What a peanut butter and jelly sandwich shows about dev skills - Technical.ly Baltimore


Nov. 13, 2017 12:55 pm

What a peanut butter and jelly sandwich shows about dev skills

The tried-and-true sandwich is a go-to part of the job interview for Mind Over Machines CTO Dustin Sitton.

Your path to a dev job goes through this sandwich.

(Photo by Flickr user Matias Garabedian, used under a Creative Commons license.)

This is a guest post by Mind Over Machines Chief Technology Officer Dustin Sitton.
I was nervous the first time I asked a candidate to make a peanut butter and jelly sandwich during an interview.

I take interviews seriously. We are interviewing each other, and irrespective of fit, they will become an ambassador of our company. Our paths will most likely cross again to boot.

At the interview, the awkward silence as I carefully placed each item onto the conference room table was the worst part:

“Jif peanut butter!”

“Will they find this demeaning?” I thought.

“Welch’s Grape Jelly!”

“Inappropriate?” I thought.

“A knife!”

“I’m bringing a knife to a business meeting… this will go over well…,” I thought.

“Don’t forget the Wonder bread!”

“This was a terrible idea,” I thought.

Except that it wasn’t a terrible idea. “Investigate these ingredients carefully,” I said.  “I want you to write down in exacting detail how to make a peanut butter and jelly sandwich. You will then read your instructions back to me, and I will attempt to construct one based on what you wrote. If you leave ANY room for ambiguity, I will seize on it, and you will fail. For example, if you tell me to: ‘pick up the knife…’ I will pick it up by the sharp end. You must explicitly state how to pick the knife up. Which hand, etc.”

Of course, they don’t “fail” for missing some innocuous step. There are other questions to consider:

  • Are they are enjoying the test?
  • Are they asking me questions?
  • Are they digging in and looking at the ingredients?
  • Oooh she’s drawing instructional illustrations!

That’s the test: Do they seek to understand the issue, engage the client and communicate effectively?


Most importantly, are they enjoying what they are doing?

Some have excelled at it. Others have found their skillsets lie elsewhere. But all felt better off for having tried. At least that’s what they told me.

But wait, one might ask, where is the code test? Where is the barrage of test questions on libraries and APIs?

Mind Over Machines stopped caring about one’s acronym history a long time ago. Five Years JSON? Three years Python? 10 years .NET? Snooze fest. Conventional development is commoditized.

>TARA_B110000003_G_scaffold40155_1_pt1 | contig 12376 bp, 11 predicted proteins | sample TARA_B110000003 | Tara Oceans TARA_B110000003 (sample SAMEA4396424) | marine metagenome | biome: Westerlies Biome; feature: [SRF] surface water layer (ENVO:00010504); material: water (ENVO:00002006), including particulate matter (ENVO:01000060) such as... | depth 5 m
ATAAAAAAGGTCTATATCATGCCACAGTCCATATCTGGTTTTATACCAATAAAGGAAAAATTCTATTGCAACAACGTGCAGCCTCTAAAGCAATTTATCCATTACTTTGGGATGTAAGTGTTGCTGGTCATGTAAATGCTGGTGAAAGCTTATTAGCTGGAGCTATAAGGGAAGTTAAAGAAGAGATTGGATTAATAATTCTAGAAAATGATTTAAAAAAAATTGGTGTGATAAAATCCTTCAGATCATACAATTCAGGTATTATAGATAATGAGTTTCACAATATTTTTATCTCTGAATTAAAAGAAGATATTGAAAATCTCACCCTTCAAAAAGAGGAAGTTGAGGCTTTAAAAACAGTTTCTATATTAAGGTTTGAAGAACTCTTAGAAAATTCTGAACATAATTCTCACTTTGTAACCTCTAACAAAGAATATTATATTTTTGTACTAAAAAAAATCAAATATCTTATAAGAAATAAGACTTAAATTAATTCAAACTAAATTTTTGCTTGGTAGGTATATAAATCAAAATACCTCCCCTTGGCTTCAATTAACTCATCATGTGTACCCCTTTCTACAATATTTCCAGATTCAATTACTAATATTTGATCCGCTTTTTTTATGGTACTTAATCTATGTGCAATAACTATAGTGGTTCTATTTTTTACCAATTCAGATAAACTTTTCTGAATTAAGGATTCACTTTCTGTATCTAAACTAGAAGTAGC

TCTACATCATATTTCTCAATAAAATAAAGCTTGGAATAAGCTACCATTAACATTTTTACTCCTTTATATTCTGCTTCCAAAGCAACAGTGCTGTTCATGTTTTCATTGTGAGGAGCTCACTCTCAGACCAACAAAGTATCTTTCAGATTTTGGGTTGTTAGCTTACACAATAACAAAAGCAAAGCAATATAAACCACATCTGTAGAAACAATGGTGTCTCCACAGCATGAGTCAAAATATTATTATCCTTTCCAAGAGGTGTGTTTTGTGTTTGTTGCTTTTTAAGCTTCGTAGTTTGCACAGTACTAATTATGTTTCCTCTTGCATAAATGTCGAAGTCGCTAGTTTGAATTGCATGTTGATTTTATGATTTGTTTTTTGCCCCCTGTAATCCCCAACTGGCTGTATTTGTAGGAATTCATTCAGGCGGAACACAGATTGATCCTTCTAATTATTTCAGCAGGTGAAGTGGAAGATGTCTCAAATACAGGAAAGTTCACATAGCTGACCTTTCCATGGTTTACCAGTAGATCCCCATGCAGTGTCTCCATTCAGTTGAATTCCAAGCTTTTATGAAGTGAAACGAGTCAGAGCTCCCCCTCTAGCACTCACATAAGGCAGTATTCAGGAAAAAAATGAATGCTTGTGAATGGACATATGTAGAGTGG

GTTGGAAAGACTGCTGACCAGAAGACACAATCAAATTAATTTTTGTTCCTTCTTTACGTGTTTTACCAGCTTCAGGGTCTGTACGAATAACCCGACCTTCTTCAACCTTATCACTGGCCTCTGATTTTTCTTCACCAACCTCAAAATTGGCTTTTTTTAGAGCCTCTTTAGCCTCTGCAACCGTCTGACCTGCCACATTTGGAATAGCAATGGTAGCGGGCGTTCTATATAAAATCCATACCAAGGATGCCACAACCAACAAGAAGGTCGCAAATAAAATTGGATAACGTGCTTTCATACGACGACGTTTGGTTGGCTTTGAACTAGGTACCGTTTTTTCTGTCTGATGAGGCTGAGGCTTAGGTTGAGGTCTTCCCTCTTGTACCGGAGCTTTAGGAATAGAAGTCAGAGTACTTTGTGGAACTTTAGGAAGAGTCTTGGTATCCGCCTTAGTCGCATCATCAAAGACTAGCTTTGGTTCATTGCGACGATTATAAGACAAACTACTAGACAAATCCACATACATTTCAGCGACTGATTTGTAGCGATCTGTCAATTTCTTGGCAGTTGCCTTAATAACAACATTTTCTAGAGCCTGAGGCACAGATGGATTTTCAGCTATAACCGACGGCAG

This test isn’t the only thing we do in an interview, but it gives us a tremendous sense as to how someone will communicate and approach problems. Communication and problem solving are the key ingredients to tomorrow’s “software developers” – those that will graduate beyond slinging code.

The future is for those who can develop AND write AND speak AND collaborate, all while constantly determining new and innovative ways to solve business needs.


    I cannot express with words how much I hate this idea.
    First of all, I can’t stand peanut butter. I NEVER eat PB&J. Never. And as such, I never make a PB&J sandwich. I happen to know how to make one, but what if the person being interviewed was simply unfamiliar with how to make a PB&J for other reasons besides hating peanut butter? Say, they grew up in England, for example.
    Also, some people are just inept in the kitchen. Will that inept PB&J translate, in the interviewer’s mind, to a person who is bad at the job in question?
    I get it — it is supposed to be a generic test for one’s ability to communicate clearly and effectively. Using something so specific as a generic test for communication skills just seems like a fail waiting to happen.
    Do you think this cute, gimmicky little interview trick does that? Or does it turn off more people than it filters? Do you have any metrics to show this tool is effective?

    • Dustin

      As far as metrics go – clearly it’s working already, we aren’t a match. We need someone who CAN express with words how much they hate this idea! 🙂

      The ability to embrace a challenge, a love of learning, and DIY grit is vital for success in tech. The exercise above is about discovering how the candidate thinks, plans, and then communicates steps to achieve an outcome. It has nothing to do with the type of sandwich being made. We could have made it preparing a package for shipping… but then I wouldn’t get free food.

      We need the kinds of minds that won’t be turned off by interview questions like these, that’s part of the test!

      • POOL-POG

        Well, I was really just using that first statement as rhetorical hyperbole to emphasize a point.

        Obviously, I was able to express it with words, considering I did just that in the immediately following paragraphs.

        I actually do enjoy challenges, learning, and have “DIY grit”. And I have had a career in tech that can only be assessed as “successful” so far. I’m not a CEO of a tech company but I have worked at progressively more complex technology positions for almost 20 years now.

        I just hate this arbitrary, “out of the box”, irrelevant type of interview question. The specificity of this question, without an option for another outlet, is what I don’t like about it. Really: what if you meet someone like me, who checks all your technology boxes, and is actually a good communicator, but it turns out they hate peanut butter or just aren’t good in the kitchen? Also, do you have any actual metrics on the effectiveness of this type of interview question? I just don’t see how being unable to make a sandwich translates to “unable to embrace a challenge”

        Thanks 🙂


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